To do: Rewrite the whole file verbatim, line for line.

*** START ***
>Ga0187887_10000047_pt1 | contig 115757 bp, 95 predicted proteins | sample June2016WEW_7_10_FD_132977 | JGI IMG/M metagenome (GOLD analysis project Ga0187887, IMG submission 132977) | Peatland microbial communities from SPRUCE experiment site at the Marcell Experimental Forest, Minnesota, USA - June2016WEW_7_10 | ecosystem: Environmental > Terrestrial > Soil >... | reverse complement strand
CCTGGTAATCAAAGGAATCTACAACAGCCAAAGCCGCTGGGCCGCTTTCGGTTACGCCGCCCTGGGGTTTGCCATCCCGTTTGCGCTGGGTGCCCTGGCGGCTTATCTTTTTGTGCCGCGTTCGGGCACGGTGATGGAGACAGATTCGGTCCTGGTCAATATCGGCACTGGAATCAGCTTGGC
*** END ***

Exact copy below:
>Ga0187887_10000047_pt1 | contig 115757 bp, 95 predicted proteins | sample June2016WEW_7_10_FD_132977 | JGI IMG/M metagenome (GOLD analysis project Ga0187887, IMG submission 132977) | Peatland microbial communities from SPRUCE experiment site at the Marcell Experimental Forest, Minnesota, USA - June2016WEW_7_10 | ecosystem: Environmental > Terrestrial > Soil >... | reverse complement strand
CCTGGTAATCAAAGGAATCTACAACAGCCAAAGCCGCTGGGCCGCTTTCGGTTACGCCGCCCTGGGGTTTGCCATCCCGTTTGCGCTGGGTGCCCTGGCGGCTTATCTTTTTGTGCCGCGTTCGGGCACGGTGATGGAGACAGATTCGGTCCTGGTCAATATCGGCACTGGAATCAGCTTGGC